Black Earth: The Holocaust as History and Warning

Image of Black Earth: The Holocaust as History and Warning
Release Date: 
September 7, 2015
Tim Duggan Books
Reviewed by: 

Seventy-five years ago, humanity witnessed the most horrific crime in all of history. Tens of millions of innocent people were murdered in an effort to make Germany the leading world power. Among them were six million innocent Jewish men, women and children; the result of Hitler’s effort to cast blame upon a guiltless people. While the Holocaust reshaped our view of humanity, it remains poorly understood. This book illustrates the cold intentions of the murderers, the terrifying experiences of Hitler’s victims, and the rare joy of being saved by a righteous person or family.

Black Earth is a cutting-edge chronicle of the Holocaust. It is intense, poignant, and profoundly instructive. Snyder illustrates with discerning detail how Jews became victims of the most widespread and industrial genocide in history. While Nazi Germany planned and executed the Shoah, tens of thousands of volunteers throughout conquered nations (Einsatzgruppen) assisted Hitler in the murder of innocent Jewish men, women and children, their bodies buried in massive trenches throughout Eastern Europe. 

Snyder calls upon the vast repository of historiography and archival sources from Eastern Europe, adding to existing compelling research. This overlay of data creates a depth of comprehension not available in prior Holocaust publications.

Hitler’s view of the world is not as a collection of states, but of races. He declares that Jews have a disproportionate hold upon the earth’s natural resources, positing that Jews had an ability to prevent Aryan races from the land, assets, and property that they deserved. Hitler described the struggle to exterminate Jews as one of ecological and metaphysical objectives, as well as economic and political justice. His worldview required a new kind of war, one that would allow Germany to destroy other states as part of the effort to dismantle global Jewish influence and to exterminate Jews everywhere. In Hitler’s mind, this would restore balance to the world.

Snyder examines how Hitler convinced the German people that the Soviet Union was an “illegitimate Jewish regime,” controlling vast natural resources that the German people deserved. Hitler thus proclaimed his attack upon Russia was his sacred duty to destroy the “world Jewish conspiracy” allowing him to colonize Russia and eventually all of Europe.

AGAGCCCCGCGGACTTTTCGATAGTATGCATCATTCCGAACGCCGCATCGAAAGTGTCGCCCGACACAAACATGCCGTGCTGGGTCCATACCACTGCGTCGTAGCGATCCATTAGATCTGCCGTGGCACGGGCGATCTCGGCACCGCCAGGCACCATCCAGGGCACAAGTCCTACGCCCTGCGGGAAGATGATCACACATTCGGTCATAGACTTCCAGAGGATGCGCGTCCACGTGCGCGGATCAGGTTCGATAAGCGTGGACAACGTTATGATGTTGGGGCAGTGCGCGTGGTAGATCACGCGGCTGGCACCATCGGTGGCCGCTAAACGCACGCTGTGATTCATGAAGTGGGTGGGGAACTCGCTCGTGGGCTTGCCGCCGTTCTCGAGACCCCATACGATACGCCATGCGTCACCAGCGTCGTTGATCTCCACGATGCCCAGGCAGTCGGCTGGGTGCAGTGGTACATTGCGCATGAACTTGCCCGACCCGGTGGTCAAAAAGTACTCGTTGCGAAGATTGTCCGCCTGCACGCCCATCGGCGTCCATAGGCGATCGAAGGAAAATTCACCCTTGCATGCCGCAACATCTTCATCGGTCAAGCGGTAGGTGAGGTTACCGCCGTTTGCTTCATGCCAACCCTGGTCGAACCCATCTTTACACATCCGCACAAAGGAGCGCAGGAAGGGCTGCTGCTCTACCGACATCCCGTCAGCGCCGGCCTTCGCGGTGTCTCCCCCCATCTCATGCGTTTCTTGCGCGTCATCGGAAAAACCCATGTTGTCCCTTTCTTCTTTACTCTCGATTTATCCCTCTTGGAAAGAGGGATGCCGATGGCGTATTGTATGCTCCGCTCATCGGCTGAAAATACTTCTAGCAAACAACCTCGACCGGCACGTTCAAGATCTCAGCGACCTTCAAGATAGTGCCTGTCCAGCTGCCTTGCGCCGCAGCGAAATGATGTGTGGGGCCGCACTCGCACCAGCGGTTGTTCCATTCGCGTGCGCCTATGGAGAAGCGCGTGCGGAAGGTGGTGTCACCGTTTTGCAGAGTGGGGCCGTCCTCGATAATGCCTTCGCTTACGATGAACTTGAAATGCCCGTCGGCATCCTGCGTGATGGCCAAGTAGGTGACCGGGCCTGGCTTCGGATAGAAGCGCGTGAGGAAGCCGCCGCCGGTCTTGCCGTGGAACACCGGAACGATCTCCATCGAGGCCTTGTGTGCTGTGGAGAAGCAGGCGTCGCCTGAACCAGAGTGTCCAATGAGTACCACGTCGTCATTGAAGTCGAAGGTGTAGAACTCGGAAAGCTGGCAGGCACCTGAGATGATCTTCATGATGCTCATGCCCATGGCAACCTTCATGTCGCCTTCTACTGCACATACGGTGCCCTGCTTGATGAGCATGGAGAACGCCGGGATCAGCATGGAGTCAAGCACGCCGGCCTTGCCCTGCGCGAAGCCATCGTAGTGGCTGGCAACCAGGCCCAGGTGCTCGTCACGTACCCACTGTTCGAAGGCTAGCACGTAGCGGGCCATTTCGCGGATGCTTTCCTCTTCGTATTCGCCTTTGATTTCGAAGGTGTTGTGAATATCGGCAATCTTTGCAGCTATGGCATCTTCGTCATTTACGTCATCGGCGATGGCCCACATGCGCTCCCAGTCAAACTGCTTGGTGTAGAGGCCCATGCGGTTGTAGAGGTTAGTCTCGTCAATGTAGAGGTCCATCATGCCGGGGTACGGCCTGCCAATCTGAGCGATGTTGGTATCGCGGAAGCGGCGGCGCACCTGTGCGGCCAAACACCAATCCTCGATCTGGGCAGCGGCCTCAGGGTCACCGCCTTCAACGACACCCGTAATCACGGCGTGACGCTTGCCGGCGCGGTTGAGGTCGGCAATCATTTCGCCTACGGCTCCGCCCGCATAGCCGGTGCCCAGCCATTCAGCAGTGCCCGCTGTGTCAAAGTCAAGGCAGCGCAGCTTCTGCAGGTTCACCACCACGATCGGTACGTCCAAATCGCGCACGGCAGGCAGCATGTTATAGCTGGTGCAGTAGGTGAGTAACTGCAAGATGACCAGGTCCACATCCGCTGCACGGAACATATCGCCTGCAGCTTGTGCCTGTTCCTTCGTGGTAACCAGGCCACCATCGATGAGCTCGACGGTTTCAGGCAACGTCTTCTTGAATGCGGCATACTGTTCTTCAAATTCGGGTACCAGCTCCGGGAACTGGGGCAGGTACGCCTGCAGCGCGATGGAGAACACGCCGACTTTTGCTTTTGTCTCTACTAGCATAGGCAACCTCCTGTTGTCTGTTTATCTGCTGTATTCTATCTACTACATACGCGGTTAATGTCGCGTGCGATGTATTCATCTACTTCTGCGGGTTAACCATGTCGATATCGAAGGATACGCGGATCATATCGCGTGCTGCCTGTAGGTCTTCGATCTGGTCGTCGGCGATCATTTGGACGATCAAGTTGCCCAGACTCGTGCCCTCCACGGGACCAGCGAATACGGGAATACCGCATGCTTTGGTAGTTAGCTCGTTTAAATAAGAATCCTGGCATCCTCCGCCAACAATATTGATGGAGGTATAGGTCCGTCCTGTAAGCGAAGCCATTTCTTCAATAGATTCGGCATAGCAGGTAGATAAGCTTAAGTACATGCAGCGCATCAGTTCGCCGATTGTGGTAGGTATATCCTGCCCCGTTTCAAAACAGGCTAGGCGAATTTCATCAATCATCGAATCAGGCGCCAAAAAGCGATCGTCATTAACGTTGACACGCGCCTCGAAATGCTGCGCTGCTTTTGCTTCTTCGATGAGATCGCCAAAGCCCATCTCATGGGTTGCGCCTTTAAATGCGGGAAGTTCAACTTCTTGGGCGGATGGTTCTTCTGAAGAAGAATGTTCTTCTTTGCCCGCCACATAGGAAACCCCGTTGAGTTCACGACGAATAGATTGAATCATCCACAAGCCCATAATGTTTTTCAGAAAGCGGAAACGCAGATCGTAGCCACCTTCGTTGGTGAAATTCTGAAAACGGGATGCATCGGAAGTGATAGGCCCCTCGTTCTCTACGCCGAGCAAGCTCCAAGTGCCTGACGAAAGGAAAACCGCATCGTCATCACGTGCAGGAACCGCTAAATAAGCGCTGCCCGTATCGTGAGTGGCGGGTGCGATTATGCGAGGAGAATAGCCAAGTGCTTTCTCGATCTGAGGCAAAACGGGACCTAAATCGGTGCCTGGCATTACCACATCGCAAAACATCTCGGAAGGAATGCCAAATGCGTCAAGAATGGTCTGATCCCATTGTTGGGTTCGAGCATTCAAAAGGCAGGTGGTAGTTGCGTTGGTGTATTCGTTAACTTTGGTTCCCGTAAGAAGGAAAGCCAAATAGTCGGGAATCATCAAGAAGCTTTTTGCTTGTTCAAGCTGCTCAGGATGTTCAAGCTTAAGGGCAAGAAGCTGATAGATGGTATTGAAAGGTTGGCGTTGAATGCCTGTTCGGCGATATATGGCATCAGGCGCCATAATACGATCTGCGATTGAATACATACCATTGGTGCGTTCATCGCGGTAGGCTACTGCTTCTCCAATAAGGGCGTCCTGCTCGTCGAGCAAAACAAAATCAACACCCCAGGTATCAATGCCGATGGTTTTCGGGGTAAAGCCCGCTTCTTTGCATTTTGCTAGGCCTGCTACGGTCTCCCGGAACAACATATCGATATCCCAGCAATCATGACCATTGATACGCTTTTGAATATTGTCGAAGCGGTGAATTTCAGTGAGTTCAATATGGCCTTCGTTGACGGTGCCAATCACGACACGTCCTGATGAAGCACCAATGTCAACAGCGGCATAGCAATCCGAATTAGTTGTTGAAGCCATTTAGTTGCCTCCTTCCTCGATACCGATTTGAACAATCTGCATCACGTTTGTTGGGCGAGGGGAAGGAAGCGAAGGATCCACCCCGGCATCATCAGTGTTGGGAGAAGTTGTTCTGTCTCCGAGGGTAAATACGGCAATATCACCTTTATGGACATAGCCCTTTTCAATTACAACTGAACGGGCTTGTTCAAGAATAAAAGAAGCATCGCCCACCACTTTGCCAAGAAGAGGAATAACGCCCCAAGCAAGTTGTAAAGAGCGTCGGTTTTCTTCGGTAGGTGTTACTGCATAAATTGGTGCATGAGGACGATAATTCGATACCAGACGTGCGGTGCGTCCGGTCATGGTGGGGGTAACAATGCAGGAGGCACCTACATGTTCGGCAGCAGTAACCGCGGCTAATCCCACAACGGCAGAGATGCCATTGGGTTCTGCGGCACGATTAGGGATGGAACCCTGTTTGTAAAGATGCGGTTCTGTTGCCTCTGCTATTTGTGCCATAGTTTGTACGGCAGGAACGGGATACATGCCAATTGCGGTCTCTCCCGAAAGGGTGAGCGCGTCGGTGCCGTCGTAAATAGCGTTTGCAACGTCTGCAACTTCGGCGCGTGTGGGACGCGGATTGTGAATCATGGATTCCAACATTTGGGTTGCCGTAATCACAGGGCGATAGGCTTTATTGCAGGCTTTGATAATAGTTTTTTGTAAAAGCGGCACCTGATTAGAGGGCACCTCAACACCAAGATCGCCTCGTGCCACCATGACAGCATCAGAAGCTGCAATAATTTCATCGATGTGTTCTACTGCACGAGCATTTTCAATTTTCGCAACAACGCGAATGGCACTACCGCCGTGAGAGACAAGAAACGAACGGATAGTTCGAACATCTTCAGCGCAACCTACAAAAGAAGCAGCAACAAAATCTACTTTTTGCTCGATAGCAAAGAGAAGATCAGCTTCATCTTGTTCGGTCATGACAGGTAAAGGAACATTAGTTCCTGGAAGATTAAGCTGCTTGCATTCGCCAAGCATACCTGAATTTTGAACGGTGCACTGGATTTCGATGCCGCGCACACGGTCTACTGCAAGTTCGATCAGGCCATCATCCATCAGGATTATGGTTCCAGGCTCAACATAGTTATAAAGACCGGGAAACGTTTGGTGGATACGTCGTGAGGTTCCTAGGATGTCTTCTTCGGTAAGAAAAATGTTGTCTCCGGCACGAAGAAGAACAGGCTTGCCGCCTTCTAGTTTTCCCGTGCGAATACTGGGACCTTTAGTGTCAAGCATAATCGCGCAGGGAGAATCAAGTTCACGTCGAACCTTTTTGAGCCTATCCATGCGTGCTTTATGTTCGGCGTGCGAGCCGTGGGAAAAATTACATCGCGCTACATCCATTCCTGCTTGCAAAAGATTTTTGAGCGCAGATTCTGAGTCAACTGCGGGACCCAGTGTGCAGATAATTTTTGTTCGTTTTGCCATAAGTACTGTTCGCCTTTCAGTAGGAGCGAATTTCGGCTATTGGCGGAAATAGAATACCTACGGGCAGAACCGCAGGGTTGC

Complex political relationships between nations and lack of access to concentration camps obscured the fact that Nazi Germany was uprooting, enslaving and murdering Jews wherever they gained control. Even when patriots like Jan Karski risked their lives to bring proof of this genocide to light with the Allies, nothing is done to stop the mass shootings and gassings of Jews. Those not murdered upon delivery to a Nazi camp are left to die from starvation, sickness, overwork, climate exposure, and the brutality of guards.

While the first half of this massive work is dedicated to explaining how and why Hitler exterminated six million Jews, the second half illustrates how a great many Jews resisted and fought against Nazi Germany and the Einsatzgruppen. Snyder examines the leaders of European Jewish resistance groups, especially in Poland. Many eventually become resistance leaders in Palestine, their efforts leading to the creation of the State of Israel.

This portion of the book also illustrates the many righteous gentiles who rescued, hid, fed, and sheltered Jews from the Gestapo, the SS, Einsatzgruppen, and local police. They did this at the risk of their own lives and the lives of their loved ones. Jews were hidden by very courageous individuals. In some cases they were rescued by local churches.

Black Earth is not just a tremendous scholarly examination of the Holocaust. It is a moving, extraordinary, evocative, and inspiring analysis of the intellectual origins of the Holocaust. Snyder’s comprehensive research notes alone constitute dozens of pages. He elucidates Hitler’s racial view of the world in an effort to warn us about our own perilous future. He proffers a warning that prejudice and racism can lead only to misery and death. He cautions us to rethink our own futures in contemplation of contemporary bigotry and intolerance. We cannot afford to continue our misunderstanding of the Holocaust or confine it to museums and monuments. The alternative is another genocide.

We might think that our world is better than that of 20th century Europe. But the causes of the Holocaust, including various forms of intolerance, exist today. If we do not meet this challenge with adroit confidence in each person’s right to life, liberty, and equality, then the horrors of the Shoah will return with a vengeance.